I got a new lease of life

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I got a new lease of life

Ann Wanjiru shows off her bandage after she underwent surgery at AIC Kijabe Hospital on 9th August to remove a bullet that was lodged near her spine. PHOTO| FRANCIS NDERITU 

I got a new lease of life

On the evening of Monday, February 15, 2016, Anne Wanjiru Ndira, 20, and her younger sister were heading to their mother’s workplace just metres from their house in Kikuyu Town. Suddenly, she was hit by a bullet fired by a police officer said to have been pursuing suspects who had escaped from the nearby Kikuyu Police Station.

‘TRAGEDY HAS INTERFERED WITH MY DAUGHTER’S LIFE’

She was taken to a private hospital in Nairobi for treatment, but the doctors there advised her parents to take her abroad, saying that removing the bullet was a high-risk operation. Besides, they lacked the necessary equipment and expertise, so they discharged her after a week.

To have the operation done abroad, Wanjiru’s family needed to raise about Sh6 million to cater for air tickets, treatment and accommodation.
The family was thrown into anxiety, afraid of what might happen to Wanjiru if the bullet moved, and wondering how they would raise the required amount.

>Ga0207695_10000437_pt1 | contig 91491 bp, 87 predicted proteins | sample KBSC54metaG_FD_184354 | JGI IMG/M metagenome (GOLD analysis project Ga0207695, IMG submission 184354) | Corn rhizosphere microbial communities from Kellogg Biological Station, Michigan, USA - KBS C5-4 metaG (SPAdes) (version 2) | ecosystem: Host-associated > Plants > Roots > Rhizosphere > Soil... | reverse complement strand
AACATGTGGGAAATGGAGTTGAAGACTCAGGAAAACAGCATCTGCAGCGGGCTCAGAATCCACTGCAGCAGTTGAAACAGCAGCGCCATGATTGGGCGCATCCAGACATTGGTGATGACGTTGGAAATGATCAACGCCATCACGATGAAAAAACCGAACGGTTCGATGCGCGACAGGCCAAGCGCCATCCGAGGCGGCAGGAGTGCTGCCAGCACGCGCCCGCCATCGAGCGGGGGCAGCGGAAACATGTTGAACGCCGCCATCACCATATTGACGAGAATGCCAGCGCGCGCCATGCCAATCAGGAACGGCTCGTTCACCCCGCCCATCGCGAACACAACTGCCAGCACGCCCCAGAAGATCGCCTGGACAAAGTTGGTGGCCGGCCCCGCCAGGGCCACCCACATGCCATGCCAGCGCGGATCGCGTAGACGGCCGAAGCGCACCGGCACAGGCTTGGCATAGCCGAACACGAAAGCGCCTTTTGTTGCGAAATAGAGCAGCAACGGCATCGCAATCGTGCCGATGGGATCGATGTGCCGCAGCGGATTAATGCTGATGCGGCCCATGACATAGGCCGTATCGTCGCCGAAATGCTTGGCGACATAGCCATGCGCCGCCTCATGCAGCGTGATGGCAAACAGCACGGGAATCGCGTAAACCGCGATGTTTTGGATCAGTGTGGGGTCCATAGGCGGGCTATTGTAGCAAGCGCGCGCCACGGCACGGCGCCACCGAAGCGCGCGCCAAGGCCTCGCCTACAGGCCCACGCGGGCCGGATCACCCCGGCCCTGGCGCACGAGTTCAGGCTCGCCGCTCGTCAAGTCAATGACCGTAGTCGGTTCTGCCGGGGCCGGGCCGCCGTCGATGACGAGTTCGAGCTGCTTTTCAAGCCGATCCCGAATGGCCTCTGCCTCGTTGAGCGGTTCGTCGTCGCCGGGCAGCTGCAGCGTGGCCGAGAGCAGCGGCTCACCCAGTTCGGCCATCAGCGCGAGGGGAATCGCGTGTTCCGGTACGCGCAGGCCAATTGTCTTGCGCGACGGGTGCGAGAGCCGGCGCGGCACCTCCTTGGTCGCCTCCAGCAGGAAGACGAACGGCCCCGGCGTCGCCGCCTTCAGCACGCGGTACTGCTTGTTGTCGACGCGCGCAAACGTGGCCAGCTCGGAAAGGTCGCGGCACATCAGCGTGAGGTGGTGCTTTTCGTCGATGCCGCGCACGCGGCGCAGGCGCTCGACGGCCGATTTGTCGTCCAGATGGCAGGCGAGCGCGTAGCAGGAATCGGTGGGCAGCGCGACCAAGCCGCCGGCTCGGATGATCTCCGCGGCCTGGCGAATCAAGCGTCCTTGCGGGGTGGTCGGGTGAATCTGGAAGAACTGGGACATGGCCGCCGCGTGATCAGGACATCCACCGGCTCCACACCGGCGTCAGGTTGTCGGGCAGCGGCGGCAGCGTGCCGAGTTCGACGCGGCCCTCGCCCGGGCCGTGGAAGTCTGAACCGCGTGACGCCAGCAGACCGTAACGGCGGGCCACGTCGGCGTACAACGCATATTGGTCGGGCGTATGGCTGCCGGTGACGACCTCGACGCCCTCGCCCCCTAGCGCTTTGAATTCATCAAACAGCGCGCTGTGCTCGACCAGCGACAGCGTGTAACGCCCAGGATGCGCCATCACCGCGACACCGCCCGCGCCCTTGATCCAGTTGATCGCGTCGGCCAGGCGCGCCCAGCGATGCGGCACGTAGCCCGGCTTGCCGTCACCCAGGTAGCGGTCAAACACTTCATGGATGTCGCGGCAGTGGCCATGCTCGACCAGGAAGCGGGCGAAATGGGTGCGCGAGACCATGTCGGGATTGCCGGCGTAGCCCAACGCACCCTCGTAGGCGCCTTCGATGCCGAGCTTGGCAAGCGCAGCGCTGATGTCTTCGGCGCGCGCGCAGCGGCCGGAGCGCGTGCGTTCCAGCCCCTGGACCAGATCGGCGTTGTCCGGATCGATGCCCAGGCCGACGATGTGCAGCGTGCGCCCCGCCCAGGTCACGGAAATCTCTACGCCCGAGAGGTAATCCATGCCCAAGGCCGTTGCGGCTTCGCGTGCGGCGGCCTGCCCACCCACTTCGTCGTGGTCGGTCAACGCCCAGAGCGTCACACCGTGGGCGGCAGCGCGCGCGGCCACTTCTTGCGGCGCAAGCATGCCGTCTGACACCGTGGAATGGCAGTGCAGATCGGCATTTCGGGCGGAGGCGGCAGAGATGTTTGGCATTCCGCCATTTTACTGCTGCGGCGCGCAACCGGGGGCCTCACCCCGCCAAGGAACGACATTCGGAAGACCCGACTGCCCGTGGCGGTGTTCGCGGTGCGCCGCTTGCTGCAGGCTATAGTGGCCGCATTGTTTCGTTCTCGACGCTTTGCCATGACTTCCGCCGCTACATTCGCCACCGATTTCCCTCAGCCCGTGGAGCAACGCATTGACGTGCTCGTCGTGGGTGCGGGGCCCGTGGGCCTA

When the Nation visited the family in June this year, the air of despondency enveloping their house was palpable. Wanjiru’s mother, Jane Njeri, was particularly distraught.

“Tragedy has interfered with my daughter’s life. I am upset because no one has been held responsible,” she lamented.
For 18 months, Wanjiru went for fortnightly check-ups, a routine that not only wore her out, but also affected her studies while straining her family’s finances; the family spent more than Sh1 million on regular hospital visits and scans.

When her story was published in the DN2 on July 3, the head of surgery at the Kijabe AIC Hospital, Dr Peter Bird, contacted this writer.

“I read with interest your article in today’s Nation regarding the plight of this young lady with the bullet lodged near her spinal column. Looking at the X-rays, however, I was surprised that Wanjiru was being advised to travel abroad for this ‘difficult surgery’,’’ Dr Bird e-mailed, and expressed confidence that the procedure could be done locally.

“On speaking with one surgeon, he doesn’t see this as such a difficult operation. It is certainly within our capabilities at Kijabe, and at a fraction of the stated cost,” he added.

Dr Bird further warned about “the scams that exist in Kenya’s medical system in recruiting cases for overseas hospitals”.

“It would be important to see all her scans and X-rays. We would be happy to give Ann a second opinion if she’d like to come to Kijabe,” he offered.

Thereafter DN2 linked the family with Kijabe hospital for consultations.

“We did not have any money apart from bus fare. We had exhausted our resources on regular clinic visits but the doctor received us warmly and conducted fresh scans,” says Josphat Ndira, Wanjiru’s father.

While the family was apprehensive about the outcome of the surgery given the reviews by doctors at the previous hospital, Dr Bird assured them that it could be done successfully at Kijabe. Eventually, a date was set for the surgery.

A HEAVEN SENT BIRD

So on Wednesday, August 9, 2017, Wanjiru underwent the operation.